Sontheimer is the most obliquely conceptual of the bunch. He's taken an enlarged and somewhat abstracted version of his father's scrawled signature, vivisected it into parts, and developed his own precise calligraphic alphabet from it. In other words, the first tiny sliver of Dad's "Sontheimer" represents "a," the second sliver "b," and so forth, with each inked indention and curve taking on crucial import. In photo-smooth ink on Hurculene film paper, he's constructed this highly specialized (and of course, symbolically unreadable) alphabet into text: his own name, postcard correspondence, the name of a friend. In four panels, the letters "A-L-E-X" come off like four individual works of linear art, evoking Marden or the reedy twig watercolors of Ridgway. These are shown together, in order, though they certainly don't have to be. Each carries its own quiet, cryptic rhythm.

Ward goes the organic bent one further, paying homage to natural forms more directly: the cross section of a tree trunk, the dense leaf pattern of a succulent. Sure, these are abstracted, in the poetic way that watercolor can abstract forms, but the real gift here is Ward's total control over something as ethereal as watercolor and a subject as ephemeral as nature. This isn't dictatorial control -- it's respectful and unimposing but nonetheless a testament to her technical prowess. Endless years of lessons can't teach this instinct. She just has it, and the way her grayscale trunk radiates cold rings of the ages, the way her living trunk radiates warm rings of color, is truly hypnotic. And when she dallies with the traditional medium of silverpoint, you'd swear she was a reincarnated spider, weaving a perfect, delicate web of airy dimension.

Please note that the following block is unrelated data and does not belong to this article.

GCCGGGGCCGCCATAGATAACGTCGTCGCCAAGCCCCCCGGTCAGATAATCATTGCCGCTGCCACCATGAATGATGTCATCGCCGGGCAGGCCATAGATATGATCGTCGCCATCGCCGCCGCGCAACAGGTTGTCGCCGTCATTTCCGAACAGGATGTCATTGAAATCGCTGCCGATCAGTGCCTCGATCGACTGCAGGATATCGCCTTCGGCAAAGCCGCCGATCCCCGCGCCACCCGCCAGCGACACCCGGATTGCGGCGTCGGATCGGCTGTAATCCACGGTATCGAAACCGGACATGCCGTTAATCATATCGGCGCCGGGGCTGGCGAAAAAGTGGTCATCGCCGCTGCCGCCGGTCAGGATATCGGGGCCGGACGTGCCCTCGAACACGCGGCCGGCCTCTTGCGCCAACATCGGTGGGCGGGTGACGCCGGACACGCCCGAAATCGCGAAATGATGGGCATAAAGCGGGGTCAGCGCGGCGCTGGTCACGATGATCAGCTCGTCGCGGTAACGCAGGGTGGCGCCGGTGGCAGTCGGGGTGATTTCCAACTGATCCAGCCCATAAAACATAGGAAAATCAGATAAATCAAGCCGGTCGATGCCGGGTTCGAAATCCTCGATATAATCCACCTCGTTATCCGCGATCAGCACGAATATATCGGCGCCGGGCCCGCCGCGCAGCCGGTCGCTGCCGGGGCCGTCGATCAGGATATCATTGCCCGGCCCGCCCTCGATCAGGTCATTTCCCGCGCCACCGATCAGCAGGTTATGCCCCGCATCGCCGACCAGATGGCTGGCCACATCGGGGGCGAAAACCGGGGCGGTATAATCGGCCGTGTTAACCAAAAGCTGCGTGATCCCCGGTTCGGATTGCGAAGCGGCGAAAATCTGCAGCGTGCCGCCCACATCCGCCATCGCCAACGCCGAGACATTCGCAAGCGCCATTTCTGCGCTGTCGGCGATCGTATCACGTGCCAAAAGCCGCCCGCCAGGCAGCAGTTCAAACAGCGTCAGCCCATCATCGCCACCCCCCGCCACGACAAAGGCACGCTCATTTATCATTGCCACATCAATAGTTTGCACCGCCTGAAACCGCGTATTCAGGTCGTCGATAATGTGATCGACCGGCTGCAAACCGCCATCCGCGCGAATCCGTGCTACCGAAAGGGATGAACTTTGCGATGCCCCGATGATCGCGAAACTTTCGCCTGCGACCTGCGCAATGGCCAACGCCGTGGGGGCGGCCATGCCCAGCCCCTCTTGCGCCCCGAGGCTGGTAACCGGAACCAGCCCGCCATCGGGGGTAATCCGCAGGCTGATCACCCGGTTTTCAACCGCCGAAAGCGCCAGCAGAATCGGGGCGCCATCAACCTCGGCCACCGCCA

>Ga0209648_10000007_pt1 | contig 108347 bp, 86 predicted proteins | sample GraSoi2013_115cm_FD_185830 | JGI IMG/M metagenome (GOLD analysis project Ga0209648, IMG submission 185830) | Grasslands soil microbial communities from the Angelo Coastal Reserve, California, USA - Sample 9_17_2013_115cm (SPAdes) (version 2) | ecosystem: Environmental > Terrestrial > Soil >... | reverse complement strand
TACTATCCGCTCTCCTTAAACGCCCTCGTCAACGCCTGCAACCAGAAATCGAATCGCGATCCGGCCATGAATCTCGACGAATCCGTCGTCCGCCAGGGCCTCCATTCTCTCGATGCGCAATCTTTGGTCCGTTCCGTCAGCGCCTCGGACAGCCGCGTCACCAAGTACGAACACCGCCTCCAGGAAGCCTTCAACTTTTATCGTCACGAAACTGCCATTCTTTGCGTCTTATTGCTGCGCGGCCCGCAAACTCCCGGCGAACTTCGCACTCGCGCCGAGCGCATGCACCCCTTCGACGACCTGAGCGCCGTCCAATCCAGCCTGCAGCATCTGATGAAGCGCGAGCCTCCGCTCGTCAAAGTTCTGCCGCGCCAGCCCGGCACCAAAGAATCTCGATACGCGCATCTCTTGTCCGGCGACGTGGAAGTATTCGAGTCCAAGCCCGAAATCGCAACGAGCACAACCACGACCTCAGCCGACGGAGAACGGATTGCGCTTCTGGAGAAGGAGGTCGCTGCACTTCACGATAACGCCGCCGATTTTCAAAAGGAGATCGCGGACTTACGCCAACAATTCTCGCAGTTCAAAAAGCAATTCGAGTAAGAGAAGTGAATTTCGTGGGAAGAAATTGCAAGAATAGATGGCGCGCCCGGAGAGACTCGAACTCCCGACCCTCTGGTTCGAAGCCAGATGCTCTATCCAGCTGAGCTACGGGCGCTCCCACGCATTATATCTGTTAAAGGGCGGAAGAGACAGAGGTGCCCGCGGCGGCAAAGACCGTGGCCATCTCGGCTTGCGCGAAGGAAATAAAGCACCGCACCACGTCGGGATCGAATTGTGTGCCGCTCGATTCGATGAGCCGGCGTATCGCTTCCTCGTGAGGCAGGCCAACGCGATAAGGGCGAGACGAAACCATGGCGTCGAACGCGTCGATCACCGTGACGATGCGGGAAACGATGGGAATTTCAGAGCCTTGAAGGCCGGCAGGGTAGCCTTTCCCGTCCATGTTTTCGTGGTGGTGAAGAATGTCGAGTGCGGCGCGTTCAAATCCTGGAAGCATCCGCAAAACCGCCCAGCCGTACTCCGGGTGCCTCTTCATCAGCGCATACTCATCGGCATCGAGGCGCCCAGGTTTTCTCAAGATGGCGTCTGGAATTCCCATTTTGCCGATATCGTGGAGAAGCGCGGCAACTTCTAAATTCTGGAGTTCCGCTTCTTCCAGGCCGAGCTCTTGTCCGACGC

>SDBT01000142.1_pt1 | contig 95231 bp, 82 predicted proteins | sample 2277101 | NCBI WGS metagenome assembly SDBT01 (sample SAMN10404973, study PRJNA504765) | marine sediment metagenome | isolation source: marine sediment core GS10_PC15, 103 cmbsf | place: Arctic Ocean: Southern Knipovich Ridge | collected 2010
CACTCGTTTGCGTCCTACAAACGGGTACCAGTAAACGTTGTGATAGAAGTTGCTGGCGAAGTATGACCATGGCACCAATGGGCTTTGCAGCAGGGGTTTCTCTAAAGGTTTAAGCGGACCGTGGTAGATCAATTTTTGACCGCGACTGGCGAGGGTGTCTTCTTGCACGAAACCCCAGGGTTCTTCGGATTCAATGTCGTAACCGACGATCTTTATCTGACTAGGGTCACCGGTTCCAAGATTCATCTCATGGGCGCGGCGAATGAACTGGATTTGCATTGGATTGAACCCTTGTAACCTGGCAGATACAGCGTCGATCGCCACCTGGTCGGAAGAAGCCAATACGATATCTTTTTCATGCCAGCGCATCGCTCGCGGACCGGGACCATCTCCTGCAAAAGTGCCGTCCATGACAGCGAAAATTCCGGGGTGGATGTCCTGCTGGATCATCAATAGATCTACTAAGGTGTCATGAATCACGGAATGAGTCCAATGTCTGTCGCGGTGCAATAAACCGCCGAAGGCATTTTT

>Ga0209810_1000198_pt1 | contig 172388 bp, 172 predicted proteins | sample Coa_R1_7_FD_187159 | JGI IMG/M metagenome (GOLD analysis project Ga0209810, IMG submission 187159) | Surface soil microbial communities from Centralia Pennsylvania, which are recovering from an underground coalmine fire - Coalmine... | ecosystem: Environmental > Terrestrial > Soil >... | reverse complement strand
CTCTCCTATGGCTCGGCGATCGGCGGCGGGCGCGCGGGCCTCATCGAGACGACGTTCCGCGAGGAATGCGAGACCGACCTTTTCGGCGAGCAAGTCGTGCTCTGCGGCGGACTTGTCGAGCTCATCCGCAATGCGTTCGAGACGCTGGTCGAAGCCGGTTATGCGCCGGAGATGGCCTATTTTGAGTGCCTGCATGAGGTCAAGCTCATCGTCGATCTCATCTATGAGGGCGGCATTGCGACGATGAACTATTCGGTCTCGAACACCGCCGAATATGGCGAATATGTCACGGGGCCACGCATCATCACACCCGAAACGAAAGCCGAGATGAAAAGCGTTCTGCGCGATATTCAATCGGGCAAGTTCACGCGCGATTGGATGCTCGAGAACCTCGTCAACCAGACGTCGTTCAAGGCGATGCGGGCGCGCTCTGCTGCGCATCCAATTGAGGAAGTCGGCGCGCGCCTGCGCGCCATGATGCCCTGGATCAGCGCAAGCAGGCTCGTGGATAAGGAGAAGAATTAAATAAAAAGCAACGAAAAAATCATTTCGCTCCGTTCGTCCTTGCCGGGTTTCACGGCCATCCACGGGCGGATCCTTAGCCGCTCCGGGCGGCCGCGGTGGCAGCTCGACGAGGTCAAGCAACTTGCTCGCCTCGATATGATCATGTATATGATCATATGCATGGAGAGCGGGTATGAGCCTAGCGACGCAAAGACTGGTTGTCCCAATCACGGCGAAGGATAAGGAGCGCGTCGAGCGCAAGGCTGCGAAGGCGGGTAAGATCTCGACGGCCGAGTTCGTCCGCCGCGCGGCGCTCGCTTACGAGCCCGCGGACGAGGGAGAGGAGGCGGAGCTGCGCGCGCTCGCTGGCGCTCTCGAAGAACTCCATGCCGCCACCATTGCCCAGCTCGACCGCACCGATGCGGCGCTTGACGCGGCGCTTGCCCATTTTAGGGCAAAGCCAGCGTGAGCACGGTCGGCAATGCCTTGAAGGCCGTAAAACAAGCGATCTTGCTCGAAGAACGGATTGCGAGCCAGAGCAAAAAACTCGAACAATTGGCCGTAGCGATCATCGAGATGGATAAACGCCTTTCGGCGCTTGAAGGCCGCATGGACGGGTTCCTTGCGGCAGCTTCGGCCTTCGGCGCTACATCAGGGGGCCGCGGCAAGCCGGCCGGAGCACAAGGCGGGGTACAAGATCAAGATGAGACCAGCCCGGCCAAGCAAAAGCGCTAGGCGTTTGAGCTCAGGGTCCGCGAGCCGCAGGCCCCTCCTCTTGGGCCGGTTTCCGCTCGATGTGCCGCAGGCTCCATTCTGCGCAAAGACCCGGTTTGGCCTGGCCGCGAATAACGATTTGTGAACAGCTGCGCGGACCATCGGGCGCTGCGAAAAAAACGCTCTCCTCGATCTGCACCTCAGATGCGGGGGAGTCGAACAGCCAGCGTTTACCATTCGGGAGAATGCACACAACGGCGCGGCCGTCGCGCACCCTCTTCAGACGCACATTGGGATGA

Unlike the other two, Altman's been around; her wire birds were on display not long ago at Barry Whistler's place. Heavy steel wire curves and interlocks to form a different species of bird, each see-through form containing a small found object. The robin holds a plastic toy hippo, the wolf bird holds a wolf, the cushion wren holds a pin cushion. This deceptively simple concept leads to something more disconcerting: Are the birds projecting mere wordplay or what they want to be? What they just spotted below them on the ground or what they just swallowed? Incongruous objects can be the best mind-screw, forcing you to associate ideas that never otherwise would, and the artist's associations are satisfyingly insidious.

Altman's newest works are here too: three large wall coverings made of sewn-together, unused moving blankets, each gessoed and then painted with the silhouette of a different evergreen tree. The monumental things are snowy and vacant, the moving-blanket background an oddly ugly reverse of pristine nature. Thinking that moving blankets mean mankind's progress, man's continued imposition on the landscape, I couldn't help but wish two things: either make the trees to scale (yes, that would mean huge), or shrink them to better catch the dappled intensity of their forms. Or better still, make them used moving blankets -- battered and frayed with many cross-country trips, soiled with grease stains and furniture splinters. Still, it's an interesting and promising direction for a local with a proven track record.

All the works look great in the space; Dunn had the place up and running in about two months' time, though there's no sign of a rush. The size is modest and manageable, the light from the skylights is generous and clear, and the whitewashed walls are precise but not clinical. The sign isn't out front yet ("signage," as Dunn jokes), but Dunn's fans don't need a sign to tell them where she's doing business.

In the meantime, Gerald Peters has partnered with big-gun dealer Ted Pillsbury to fill Dunn's shoes, which is a compliment in itself. I'm sure that the new Pillsbury and Peters Fine Art will thrive, will find a new stable of thoroughbred artists, and will get over the shakeup. Which means, in effect, Dallas hasn't lost a director, but has gained a new gallery, if not two, and Dunn and Brown Contemporary is already proving that being a gallery owner is its own art form.

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Christina Rees